BANGOR (AP) – More than two dozen snowmobile clubs across Maine have canceled fundraising poker runs after being told they had to buy a state gambling license for the events, according to the Maine Snowmobile Association.

Poker runs are considered games of chance, meaning they have to be licensed, said Sgt. Bill Gomane of the Maine State Police special investigations unit.

But snowmobile club officials said they are put off by the idea that nonprofits have to buy the licenses. They are also upset at having added paperwork and regulations forced upon them.

Barry Higgins, president of the Smoki-Haulers club in Oakfield, said the state is asking for a full membership list with members’ addresses, telephone numbers and dates of membership, and a copy of the club’s charter and bylaws.

“There’s too much big brother,” said Higgins.

Poker run participants typically snowmobile or drive to predetermined spots along a course to pick up playing cards, with the person holding the best hand at the end of the run winning a prize or cash. Many clubs use the events as fundraisers.

Many snowmobile club members said they wouldn’t have known about the law if not for an article in a recent Maine Snowmobile Association newsletter warning clubs to get a state license before holding their annual poker runs this winter.

MSA Executive Director Bob Meyers, who wrote the article, said snowmobile club members began calling his office last fall after an American Legion post shut down its weekly cribbage tournament in Gardiner because a state inspector said the games were illegal.

The Five Club Poker Run, organized by members of the Carmel, Glenburn, Hampden, Hermon and Levant clubs, was canceled after being held each of the past eight years. The run last year raised $2,147 to help send children and adults with disabilities to the Pine Tree Camp in Rome.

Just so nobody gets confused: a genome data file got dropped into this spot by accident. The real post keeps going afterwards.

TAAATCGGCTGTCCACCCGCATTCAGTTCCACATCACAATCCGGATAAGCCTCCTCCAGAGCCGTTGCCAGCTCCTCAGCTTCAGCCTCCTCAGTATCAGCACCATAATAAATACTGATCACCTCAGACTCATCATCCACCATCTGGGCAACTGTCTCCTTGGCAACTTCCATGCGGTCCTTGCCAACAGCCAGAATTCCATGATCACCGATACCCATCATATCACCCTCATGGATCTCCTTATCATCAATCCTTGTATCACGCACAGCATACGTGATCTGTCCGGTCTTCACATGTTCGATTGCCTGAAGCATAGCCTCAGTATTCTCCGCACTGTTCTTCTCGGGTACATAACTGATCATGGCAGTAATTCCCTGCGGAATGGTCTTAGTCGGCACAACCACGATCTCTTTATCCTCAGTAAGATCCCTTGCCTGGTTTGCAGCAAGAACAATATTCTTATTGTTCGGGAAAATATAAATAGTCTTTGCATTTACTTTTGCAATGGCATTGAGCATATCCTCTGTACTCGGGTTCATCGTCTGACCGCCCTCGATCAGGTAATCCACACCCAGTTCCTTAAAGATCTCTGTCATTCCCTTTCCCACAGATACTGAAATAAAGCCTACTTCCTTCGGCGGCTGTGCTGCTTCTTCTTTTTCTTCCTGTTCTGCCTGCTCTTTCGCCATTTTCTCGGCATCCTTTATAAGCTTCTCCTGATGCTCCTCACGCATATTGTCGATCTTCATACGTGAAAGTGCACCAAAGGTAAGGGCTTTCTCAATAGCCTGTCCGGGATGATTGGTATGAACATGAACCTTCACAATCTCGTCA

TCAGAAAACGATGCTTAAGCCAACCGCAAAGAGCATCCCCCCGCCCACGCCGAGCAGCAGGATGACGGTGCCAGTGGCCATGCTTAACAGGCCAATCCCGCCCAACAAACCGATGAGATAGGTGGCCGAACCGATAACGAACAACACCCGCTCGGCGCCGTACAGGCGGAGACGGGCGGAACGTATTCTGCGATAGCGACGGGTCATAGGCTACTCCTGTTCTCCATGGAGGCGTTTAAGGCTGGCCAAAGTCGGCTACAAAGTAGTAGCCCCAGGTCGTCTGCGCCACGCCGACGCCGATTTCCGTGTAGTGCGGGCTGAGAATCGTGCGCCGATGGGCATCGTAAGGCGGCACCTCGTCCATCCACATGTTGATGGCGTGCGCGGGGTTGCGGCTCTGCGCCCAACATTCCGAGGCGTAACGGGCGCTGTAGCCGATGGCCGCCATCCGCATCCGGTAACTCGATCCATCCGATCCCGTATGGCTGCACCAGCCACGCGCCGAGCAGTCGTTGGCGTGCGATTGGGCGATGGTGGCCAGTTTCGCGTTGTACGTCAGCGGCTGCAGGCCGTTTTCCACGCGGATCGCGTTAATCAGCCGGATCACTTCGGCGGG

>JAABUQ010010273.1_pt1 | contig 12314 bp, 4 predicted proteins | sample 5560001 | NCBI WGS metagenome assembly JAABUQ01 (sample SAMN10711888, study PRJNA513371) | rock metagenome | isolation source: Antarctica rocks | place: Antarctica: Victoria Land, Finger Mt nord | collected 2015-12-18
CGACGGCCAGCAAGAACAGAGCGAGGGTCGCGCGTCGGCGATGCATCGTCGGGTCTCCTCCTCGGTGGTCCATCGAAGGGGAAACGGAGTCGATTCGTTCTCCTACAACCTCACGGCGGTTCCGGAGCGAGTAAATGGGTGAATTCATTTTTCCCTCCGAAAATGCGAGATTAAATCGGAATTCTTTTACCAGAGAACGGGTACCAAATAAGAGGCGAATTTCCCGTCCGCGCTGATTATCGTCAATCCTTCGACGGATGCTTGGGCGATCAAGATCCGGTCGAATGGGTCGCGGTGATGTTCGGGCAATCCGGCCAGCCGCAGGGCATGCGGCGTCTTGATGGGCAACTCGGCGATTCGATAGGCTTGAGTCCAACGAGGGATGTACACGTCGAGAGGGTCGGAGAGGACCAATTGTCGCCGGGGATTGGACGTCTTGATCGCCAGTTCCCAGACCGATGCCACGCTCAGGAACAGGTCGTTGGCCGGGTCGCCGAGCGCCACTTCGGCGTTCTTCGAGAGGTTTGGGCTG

Organizers initially believed the licensing fee for the event, which was scheduled for last weekend, would run about $300. They later found out the fee was actually a lot less.

“It’s a huge disappointment,” said Steve Galen of Levant. “This year we were shooting to raise $3,000 for Pine Tree Camp.”

Gomane wasn’t surprised that the club had mistakenly thought the fee was that high, saying the laws are confusing even for people in his office. The actual cost, he said, is much less – $7.50 for a pre-application that identifies the group as a nonprofit and $15 for a license to host games of chance for one week.

Debbie Long, president of the Molunkus Valley Sno-Drifters in Sherman, said her club desperately needs the money that will be raised by its Feb. 23 poker run, so she spent two hours compiling paperwork and making multiple calls to the state for a license.

“It is frustrating because we are a small club struggling with the gas prices and we have to give up some more and pray you have a good turnout to recoup what you’ve got in it,” she said.

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